The City of Mission’s proposed new developer fees would increase rates exponentially, forcing developers to “pay their fair share of growth-related infrastructure costs,” according to a draft report of the new rates.
A draft of the development cost charges (DCC) bylaw was presented to council on July 11. Staff have now been directed to begin consultation with the development community before approval is sought by the province.
Director of Finance Doug Stewart said from a finance perspective, the rate is just a math exercise calculating what they need to pay for growth.
“Without the DCC increase, we wouldn’t have the funds to build the infrastructure required,” Stewart said. “If we don’t charge the right amount, the current existing taxpayers are covering the difference.”
The last review of the DCC bylaw was in 2018. A raft of master plans and strategic studies have been completed since, and construction costs have soared, according to the report.
It says the recent studies have contributed to the new DCC figures, taking into account growth estimates, capital projects, roads, water, sewer, drainage and parkland. Shared regional sewage and water utility costs have also been updated.
A big change is that most of Mission – except for specified areas in the Cedar Valley, and two industrial areas – have been amalgamated into the same price schedule.
Residential development rates have tripled, and commercial, industrial and institutional development rates have quadrupled in this area.
The municipal fee for a single family home would increase 340 per cent, from $14,700 to $50,400; 326 per cent for a townhome unit, from $10,600 to $34,600 and 319 per cent for an apartment unit, from $8,400 to $26,800.
Fees per square-metre of floor area on commercial land increases 439 per cent, from $88 to $387; 422 per cent on industrial land, from $35 to $148; and 454 per cent on institutional land, from $103 to $468.
The updated DCC bylaw would take Mission from a city with some of the lowest developer fees in the Lower Mainland, to being on the high end.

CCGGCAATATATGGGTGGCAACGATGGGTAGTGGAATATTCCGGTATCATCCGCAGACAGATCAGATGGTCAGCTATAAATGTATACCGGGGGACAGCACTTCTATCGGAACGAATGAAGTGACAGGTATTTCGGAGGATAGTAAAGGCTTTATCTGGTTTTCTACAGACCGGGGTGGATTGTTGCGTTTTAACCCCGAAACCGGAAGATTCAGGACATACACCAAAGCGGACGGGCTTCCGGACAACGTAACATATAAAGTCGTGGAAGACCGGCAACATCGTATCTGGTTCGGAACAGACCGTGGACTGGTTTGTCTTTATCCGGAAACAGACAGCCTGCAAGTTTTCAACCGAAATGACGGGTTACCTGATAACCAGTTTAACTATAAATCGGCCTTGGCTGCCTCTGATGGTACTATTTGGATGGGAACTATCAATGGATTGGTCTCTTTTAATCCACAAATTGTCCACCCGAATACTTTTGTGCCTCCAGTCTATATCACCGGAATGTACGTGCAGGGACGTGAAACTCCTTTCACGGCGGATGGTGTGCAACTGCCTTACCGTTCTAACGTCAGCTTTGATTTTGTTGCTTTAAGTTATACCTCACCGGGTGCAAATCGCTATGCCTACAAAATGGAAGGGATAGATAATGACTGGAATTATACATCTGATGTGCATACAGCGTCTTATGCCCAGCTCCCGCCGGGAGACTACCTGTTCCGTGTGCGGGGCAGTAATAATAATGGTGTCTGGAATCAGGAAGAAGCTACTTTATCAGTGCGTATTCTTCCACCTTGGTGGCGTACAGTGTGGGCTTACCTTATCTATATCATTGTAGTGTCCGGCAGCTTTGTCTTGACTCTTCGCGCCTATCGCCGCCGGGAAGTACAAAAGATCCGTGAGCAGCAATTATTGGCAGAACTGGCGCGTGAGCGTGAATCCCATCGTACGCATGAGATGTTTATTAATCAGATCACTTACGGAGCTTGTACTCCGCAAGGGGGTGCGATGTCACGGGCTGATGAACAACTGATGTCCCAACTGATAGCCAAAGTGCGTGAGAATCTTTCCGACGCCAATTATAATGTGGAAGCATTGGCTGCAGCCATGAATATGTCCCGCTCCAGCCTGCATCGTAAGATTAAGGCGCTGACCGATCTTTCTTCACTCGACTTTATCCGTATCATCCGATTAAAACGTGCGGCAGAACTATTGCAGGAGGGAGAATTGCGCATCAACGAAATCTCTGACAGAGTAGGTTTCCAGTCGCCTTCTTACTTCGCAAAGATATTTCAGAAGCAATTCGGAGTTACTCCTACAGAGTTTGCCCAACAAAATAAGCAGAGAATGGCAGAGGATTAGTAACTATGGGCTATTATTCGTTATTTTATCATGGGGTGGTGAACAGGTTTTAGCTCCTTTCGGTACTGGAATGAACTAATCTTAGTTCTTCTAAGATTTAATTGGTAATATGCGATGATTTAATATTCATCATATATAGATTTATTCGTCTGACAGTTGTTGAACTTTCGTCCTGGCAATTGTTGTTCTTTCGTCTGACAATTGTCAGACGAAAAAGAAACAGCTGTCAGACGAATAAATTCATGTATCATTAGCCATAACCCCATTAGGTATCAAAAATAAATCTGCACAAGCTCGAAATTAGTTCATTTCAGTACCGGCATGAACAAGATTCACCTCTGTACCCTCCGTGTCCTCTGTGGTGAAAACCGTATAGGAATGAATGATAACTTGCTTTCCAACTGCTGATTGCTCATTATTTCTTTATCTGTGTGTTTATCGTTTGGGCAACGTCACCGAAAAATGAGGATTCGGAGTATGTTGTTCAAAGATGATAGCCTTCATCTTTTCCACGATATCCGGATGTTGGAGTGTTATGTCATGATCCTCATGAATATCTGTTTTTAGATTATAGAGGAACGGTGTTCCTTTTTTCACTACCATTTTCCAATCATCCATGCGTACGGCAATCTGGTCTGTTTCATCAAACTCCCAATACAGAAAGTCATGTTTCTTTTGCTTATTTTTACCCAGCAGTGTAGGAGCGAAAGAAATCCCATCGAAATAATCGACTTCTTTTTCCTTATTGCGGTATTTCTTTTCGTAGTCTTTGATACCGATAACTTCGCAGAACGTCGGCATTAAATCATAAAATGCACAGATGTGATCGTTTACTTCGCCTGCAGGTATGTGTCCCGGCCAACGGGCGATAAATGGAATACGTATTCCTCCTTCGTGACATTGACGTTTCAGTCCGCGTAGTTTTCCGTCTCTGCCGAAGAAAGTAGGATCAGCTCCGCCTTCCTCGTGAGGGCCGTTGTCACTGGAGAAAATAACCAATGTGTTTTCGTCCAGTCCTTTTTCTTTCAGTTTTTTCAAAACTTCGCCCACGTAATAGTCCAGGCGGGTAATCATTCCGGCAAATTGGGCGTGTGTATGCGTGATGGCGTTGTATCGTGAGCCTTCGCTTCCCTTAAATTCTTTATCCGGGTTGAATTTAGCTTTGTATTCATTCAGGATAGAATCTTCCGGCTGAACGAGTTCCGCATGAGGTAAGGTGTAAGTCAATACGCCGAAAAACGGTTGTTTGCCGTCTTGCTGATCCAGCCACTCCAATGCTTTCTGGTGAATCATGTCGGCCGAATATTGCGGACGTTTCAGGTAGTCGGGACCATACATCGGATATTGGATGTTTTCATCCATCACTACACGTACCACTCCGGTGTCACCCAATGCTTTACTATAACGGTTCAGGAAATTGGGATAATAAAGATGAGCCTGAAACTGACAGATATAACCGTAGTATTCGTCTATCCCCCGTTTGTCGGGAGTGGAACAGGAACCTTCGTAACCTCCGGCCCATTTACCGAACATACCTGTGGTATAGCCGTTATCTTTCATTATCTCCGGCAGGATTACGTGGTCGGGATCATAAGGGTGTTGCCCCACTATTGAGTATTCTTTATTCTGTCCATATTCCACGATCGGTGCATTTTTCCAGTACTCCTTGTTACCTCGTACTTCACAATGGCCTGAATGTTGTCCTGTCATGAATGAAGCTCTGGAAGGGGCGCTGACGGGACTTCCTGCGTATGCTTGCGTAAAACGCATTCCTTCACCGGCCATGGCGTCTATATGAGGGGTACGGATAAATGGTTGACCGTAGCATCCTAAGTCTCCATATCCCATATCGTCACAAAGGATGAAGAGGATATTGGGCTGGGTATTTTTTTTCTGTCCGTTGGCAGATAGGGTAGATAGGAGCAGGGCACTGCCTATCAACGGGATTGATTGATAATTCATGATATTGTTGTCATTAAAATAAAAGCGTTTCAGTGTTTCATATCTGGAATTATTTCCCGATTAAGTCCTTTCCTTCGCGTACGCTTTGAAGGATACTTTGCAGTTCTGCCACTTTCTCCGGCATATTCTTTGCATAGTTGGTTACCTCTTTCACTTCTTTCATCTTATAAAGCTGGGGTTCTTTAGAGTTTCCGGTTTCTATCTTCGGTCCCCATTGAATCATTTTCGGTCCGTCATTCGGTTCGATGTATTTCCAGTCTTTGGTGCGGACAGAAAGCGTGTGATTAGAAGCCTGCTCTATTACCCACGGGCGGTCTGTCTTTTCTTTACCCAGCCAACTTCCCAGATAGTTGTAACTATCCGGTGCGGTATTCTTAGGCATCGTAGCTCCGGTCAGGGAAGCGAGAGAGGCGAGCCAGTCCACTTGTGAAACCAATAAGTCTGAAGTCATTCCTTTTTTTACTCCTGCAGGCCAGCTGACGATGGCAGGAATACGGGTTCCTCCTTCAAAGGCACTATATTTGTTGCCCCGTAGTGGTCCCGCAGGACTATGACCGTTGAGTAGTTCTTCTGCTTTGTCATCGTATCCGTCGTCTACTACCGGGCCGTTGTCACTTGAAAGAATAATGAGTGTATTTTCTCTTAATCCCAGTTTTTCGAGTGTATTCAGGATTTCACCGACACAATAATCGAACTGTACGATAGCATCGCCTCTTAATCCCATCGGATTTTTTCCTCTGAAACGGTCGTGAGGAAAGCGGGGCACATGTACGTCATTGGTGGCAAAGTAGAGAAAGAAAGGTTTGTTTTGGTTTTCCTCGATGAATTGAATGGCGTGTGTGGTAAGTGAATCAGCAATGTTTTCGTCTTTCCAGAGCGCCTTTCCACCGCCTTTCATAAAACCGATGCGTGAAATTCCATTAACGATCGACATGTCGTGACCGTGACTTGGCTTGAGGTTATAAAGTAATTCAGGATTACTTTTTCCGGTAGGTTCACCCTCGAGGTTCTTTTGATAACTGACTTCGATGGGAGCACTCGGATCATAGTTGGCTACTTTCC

For instance, the current fees for building a single family home in Mission is nearly three times less then Port Moody’s fees – a city with over 10,000 less residents, similarly undergoing a development boom.
Stewart said proposed rates are in line with other comparable municipalities, and wouldn’t, in his opinion, scare away any potential developers.
But increased rates can put downward pressure on the land value of undeveloped parcels, he added.
“If anything the land value in Mission may have been slightly overstated, because we had low DCCs,” Stewart said.
The new rates will come into effect immediately after the bylaws are updated; applications that are submitted prior will not be affected.
Mission is also looking to increase community amenity contributions (CAC), which are used to fund improvements to benefit the general public. These are voluntary payments, but are considered a normal aspect of rezoning requests, often traded for increased density.
The current bylaw has not been updated since 2011: $2,815 for a new single-family residential lot, and the same amount for each unit in a multi-family development.
The proposed rates would change the amount from a “per unit” calculation, to a rate based on the size of the property being rezoned and land use being considered.
CACs would range from as low as $9,300 per hectare in the rural-residential designation, to as high as $2.7 million per hectare in Mission City Downtown designation.
Staff are recommending that 20 per cent of CACs should be used to support affordable housing initiatives.
Over the next month and a half, staff will be getting input from the development community, Stewart said, and he hopes to have the bylaws come before council by September.
Provincial approval can take months, he said, but they hope to have the new rates locked in by the end of the year.